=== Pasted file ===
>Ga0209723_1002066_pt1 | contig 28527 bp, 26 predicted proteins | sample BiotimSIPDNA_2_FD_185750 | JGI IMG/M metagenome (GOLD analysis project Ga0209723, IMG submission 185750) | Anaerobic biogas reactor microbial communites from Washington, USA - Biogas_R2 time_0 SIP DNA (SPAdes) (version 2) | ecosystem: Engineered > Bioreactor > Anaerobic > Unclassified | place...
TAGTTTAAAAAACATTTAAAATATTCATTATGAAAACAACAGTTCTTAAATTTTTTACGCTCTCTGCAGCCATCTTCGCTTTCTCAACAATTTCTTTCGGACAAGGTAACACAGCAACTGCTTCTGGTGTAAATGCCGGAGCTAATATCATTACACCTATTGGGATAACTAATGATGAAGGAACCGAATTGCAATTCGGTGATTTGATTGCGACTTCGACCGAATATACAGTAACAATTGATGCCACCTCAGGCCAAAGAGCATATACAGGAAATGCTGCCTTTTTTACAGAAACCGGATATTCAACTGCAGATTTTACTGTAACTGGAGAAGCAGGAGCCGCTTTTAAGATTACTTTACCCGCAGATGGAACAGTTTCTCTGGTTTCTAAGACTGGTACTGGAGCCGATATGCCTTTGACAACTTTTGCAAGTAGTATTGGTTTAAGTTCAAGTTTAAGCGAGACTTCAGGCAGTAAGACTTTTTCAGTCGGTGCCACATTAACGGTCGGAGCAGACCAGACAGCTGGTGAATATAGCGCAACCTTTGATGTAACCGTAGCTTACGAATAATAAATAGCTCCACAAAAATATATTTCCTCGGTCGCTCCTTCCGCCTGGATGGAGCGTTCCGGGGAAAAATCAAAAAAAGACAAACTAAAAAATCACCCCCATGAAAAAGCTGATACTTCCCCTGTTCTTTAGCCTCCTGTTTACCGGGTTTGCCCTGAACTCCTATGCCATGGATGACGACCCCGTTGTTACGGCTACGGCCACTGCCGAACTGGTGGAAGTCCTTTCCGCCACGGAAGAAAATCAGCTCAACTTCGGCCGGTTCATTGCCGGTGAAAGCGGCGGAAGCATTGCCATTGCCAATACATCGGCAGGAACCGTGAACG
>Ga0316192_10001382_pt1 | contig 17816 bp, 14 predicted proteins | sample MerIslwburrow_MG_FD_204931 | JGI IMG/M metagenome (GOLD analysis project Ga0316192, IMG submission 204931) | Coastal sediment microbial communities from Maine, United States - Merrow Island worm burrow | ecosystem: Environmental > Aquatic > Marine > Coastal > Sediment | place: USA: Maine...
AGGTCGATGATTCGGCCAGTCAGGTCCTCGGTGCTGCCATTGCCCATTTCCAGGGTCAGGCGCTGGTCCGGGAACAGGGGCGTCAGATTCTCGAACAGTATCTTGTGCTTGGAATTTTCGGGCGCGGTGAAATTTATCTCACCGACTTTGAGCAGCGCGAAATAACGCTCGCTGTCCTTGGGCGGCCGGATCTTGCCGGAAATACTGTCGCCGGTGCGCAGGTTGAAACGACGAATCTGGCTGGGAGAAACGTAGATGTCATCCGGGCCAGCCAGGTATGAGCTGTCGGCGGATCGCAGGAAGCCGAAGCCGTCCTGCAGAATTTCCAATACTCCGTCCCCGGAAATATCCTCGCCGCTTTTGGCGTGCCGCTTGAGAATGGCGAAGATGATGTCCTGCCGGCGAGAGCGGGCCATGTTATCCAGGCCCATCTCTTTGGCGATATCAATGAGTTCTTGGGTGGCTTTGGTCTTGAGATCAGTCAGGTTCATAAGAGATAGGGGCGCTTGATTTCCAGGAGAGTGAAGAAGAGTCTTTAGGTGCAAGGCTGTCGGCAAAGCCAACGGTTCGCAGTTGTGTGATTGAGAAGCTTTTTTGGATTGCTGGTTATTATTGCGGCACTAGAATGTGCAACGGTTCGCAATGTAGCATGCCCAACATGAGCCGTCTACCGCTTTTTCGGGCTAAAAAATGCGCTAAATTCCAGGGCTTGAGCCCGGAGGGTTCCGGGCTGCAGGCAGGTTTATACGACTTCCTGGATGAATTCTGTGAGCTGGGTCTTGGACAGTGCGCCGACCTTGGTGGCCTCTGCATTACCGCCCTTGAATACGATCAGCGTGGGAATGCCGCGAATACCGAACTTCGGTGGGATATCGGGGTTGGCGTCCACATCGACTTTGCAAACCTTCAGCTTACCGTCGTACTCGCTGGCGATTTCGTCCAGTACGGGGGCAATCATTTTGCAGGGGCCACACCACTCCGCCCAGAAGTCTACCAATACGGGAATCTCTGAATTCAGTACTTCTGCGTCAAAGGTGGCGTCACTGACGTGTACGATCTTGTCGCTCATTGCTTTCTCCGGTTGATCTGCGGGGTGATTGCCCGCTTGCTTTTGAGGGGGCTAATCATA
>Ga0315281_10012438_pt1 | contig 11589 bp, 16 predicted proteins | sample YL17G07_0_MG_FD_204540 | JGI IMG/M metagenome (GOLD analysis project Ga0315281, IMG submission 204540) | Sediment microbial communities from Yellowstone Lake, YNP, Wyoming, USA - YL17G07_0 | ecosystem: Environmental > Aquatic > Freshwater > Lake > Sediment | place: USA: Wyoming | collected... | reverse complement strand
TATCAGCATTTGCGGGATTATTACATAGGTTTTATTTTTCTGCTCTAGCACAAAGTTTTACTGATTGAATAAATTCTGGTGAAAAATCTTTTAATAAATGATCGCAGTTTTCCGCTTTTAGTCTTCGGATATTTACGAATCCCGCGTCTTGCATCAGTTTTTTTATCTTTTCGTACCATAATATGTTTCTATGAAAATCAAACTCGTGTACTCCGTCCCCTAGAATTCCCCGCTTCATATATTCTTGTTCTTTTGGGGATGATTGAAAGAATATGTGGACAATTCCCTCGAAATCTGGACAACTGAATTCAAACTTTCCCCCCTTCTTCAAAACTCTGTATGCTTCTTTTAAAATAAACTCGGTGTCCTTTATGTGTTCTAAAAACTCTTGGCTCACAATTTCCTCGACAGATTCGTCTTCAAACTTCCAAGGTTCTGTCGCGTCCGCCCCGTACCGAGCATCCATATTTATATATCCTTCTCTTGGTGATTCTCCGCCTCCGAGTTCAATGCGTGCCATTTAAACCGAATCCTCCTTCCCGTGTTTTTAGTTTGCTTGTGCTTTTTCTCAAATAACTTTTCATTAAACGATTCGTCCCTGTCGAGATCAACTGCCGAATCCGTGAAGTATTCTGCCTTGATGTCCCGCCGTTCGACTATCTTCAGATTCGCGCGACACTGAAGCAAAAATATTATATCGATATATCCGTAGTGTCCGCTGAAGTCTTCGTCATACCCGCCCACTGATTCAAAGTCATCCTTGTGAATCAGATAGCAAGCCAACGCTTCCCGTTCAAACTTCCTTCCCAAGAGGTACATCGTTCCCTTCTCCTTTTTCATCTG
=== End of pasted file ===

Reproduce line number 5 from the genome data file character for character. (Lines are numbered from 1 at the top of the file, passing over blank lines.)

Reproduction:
>Ga0315281_10012438_pt1 | contig 11589 bp, 16 predicted proteins | sample YL17G07_0_MG_FD_204540 | JGI IMG/M metagenome (GOLD analysis project Ga0315281, IMG submission 204540) | Sediment microbial communities from Yellowstone Lake, YNP, Wyoming, USA - YL17G07_0 | ecosystem: Environmental > Aquatic > Freshwater > Lake > Sediment | place: USA: Wyoming | collected... | reverse complement strand